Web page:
Overseas, Book of Life debuted to $8.6 million from its first 19 markets, many of them in Latin America, for a global launch of $25.6 million. Mexico led with $3.8 million, followed by Brazil with $2 million.
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The weekend’s third new nationwide offering was romancer The Best of Me, the latest adaptation of a Nicholas Sparks novel, starring Michelle Monaghan, James Marsden, Luke Bracey, Liana Liberato and Gerald McRaney.
Best of Me placed No. 5 for the weekend with $10.2 million from 2,936 locations, the lowest debut for a Sparks adaptation, not accounting for inflation. The previous low was the $12.2 million debut of A Walk to Remember in 2002.
Relativity partnered on the $26 million film with DiNovi Pictures and Nicholas Sparks Productions, and says its financial risk is minimal after selling off international rights and taking advantage of tax credits. Still, the $26 million budget doesn’t include marketing costs. Best of Me, earning a B+ CinemaScore, came in behind Disney holdover Alexander and the Terrible, Horrible, No Good, Very Bad Day, which took the No. 4 spot.
“We have had great success with Nicholas Sparks over the years and are always glad to be in business with him. We are confident the film will play well over the coming weeks given its word of mouth and strong CinemaScore,” a Relativity spokesperson said. The company also worked with Sparks on Safe Haven and Dear John.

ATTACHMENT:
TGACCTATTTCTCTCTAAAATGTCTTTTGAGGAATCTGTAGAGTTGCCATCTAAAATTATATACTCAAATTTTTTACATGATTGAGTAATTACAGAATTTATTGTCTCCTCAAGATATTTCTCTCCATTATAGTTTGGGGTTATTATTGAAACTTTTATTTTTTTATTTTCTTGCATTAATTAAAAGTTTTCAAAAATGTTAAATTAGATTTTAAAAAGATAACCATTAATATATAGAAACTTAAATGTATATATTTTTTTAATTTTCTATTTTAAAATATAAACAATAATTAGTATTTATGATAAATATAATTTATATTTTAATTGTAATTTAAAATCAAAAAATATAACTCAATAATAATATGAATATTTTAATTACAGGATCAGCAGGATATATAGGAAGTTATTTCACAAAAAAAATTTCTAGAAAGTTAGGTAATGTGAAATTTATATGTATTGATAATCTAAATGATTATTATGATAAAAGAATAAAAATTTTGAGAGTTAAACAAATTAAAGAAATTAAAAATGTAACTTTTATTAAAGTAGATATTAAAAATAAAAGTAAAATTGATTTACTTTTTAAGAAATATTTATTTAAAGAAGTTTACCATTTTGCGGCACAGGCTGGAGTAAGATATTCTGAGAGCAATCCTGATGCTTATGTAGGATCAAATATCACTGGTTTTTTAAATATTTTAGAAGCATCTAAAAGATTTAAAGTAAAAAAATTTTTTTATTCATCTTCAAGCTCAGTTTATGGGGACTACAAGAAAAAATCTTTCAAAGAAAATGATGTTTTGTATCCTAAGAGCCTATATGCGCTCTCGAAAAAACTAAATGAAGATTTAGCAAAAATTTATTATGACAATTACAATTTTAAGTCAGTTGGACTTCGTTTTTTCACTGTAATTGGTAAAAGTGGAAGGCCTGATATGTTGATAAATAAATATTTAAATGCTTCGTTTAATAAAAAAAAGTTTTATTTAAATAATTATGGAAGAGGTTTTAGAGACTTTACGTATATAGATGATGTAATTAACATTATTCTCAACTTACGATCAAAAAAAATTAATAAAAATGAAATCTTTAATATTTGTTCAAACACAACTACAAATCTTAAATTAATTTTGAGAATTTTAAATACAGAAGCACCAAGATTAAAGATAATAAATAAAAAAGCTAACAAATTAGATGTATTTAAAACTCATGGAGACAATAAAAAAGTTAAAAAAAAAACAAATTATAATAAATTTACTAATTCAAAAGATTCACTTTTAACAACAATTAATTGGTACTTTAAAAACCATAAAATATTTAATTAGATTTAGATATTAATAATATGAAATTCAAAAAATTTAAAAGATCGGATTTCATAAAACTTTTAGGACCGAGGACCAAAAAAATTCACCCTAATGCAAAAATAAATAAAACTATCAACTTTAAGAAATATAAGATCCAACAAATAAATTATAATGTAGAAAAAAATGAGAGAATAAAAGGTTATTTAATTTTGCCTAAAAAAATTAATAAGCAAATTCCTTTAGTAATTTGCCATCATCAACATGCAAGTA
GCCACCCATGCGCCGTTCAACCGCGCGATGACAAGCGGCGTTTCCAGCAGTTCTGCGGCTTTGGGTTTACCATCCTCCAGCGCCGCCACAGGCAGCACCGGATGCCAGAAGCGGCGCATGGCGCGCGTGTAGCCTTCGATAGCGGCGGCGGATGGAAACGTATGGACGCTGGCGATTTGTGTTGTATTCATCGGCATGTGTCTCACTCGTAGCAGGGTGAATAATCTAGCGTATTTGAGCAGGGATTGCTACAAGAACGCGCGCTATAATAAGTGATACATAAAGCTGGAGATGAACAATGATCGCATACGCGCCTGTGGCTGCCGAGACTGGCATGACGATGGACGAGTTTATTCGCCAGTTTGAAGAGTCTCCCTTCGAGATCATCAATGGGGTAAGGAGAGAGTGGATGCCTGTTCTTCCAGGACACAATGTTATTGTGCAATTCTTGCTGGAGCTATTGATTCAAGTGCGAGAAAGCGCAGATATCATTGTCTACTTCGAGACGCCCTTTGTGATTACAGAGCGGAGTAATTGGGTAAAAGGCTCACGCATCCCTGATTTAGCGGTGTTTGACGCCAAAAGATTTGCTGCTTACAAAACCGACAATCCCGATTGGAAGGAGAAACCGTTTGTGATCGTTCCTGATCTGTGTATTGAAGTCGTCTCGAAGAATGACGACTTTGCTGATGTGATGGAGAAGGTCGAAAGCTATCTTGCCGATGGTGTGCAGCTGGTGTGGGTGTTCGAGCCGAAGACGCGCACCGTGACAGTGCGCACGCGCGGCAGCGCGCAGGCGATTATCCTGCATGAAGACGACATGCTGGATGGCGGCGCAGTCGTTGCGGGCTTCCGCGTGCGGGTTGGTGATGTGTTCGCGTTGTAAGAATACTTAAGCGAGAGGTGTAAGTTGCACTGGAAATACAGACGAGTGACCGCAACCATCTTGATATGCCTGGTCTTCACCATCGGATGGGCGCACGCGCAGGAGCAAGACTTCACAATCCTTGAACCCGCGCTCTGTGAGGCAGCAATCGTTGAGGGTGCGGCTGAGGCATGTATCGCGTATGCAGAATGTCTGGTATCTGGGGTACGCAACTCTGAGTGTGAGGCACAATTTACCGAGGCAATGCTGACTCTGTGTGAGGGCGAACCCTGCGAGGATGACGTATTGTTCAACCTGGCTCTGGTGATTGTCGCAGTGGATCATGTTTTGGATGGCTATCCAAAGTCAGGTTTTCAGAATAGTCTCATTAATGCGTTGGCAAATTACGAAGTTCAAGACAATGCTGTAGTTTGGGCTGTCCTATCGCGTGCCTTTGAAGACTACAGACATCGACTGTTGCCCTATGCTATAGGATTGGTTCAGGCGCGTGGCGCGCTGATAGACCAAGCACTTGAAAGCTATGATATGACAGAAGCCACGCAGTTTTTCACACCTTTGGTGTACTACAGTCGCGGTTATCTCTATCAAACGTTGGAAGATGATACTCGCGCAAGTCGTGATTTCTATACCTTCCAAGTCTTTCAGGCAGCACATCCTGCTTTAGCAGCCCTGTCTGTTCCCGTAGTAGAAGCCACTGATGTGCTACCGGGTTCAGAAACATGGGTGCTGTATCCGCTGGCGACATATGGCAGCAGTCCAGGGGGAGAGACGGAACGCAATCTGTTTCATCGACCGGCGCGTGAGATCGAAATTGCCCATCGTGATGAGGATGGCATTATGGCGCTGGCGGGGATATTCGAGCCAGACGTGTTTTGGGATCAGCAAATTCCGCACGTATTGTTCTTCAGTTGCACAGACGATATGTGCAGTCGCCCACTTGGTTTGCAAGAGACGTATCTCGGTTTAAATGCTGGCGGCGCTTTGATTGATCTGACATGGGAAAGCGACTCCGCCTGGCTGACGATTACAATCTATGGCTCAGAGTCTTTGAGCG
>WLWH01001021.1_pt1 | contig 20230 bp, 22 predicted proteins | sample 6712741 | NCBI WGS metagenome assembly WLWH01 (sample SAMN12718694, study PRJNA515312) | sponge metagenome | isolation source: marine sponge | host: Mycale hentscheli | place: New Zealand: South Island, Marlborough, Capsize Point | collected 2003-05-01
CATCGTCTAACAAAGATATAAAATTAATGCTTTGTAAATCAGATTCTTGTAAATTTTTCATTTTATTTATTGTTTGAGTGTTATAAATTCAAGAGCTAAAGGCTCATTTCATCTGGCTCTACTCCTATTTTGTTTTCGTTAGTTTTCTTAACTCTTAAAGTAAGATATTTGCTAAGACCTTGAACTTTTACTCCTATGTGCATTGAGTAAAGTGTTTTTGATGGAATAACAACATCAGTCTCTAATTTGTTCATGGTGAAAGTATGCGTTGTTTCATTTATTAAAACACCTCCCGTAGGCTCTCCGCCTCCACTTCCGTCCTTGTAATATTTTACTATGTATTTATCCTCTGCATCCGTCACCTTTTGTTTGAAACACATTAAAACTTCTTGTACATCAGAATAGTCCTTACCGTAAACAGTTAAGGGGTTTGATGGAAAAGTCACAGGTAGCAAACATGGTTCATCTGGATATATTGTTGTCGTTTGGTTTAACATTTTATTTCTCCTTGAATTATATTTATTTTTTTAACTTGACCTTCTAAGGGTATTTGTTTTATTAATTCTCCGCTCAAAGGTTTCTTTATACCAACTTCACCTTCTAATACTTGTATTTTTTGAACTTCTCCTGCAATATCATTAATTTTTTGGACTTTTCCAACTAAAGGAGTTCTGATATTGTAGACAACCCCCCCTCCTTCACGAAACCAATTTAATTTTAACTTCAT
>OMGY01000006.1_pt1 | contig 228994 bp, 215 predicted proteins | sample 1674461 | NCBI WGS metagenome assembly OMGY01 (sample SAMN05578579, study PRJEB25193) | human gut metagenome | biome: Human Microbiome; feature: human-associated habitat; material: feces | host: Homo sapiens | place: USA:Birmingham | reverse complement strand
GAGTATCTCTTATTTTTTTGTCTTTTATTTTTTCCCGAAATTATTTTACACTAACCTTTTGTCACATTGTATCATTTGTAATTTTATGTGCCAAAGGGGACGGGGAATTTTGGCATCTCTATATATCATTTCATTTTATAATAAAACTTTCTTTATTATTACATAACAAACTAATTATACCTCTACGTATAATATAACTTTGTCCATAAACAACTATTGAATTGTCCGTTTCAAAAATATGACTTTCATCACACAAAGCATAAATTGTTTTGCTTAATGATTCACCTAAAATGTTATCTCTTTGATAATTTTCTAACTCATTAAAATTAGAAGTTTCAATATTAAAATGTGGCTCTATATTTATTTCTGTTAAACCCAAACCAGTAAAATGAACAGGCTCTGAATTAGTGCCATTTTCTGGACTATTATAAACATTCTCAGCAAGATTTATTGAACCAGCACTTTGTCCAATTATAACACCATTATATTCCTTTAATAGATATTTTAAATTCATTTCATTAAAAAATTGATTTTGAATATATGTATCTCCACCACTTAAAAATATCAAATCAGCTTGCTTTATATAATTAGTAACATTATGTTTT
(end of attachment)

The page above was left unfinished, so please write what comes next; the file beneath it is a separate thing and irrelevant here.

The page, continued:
Alejandro G. Inarritu‘s dark comedy Birdman soared at the specialty box office, earning $415,000 from four theaters in New York and Los Angeles for a whopping location average of $103,750, the second-best showing in two years after Wes Anderson‘s 2014 film The Grand Budapest Hotel ($202,792).
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Fox Searchlight and New Regency partnered on Birdman, starring Michael Keaton as a washed-up superhero-movie star who tries to reclaim his career by staging a play on Broadway. The awards contender also stars Edward Norton, Naomi Watts and Emma Stone.
Roadside Attractions and Justin Simien‘s satirical dramedy Dear White People also prospered, earning $338,000 from 11 theaters in select markets for a location average of $30,702.
Here are the estimated top 10 films for the weekend of Oct. 17-19 at the domestic box office:
Title, Weeks in Release/Theater Count, Studio, Weekend Total, Percentage Change, Cume
1. Fury, 1/3,173, Sony/QED, $23.5 million
2. Gone Girl, 3/3,249, Fox/New Regency, $17.8 million, -33%, $107.1 million
3. The Book of Life, 1/3,071, Fox/ReelFX, $17 million
4. Alexander…Very Bad Day, 2/3,088, Disney, $12 million, -34%, $36.9 million
5. The Best of Me, 1/2,936, Relativity, $10.2 million
6. Dracula Untold, 1/2,887, Universal/Legendary, $9.9 million, -58%, $40.7 million
7. The Judge, 2/3,003, Warner Bros./Village Roadshow, $7.94 million, -39%, $26.8 million
8. Annabelle, 3/2,878, Warner Bros./New Line, $7.92 million, -50%, $74.1 million
9. The Equalizer, 4/2,262, Sony/Village Roadshow, $5.5 million, -44%, $89.2 million
10. The Maze Runner, 5/2,155, Fox, $4.5 million, -40%, $90.8 million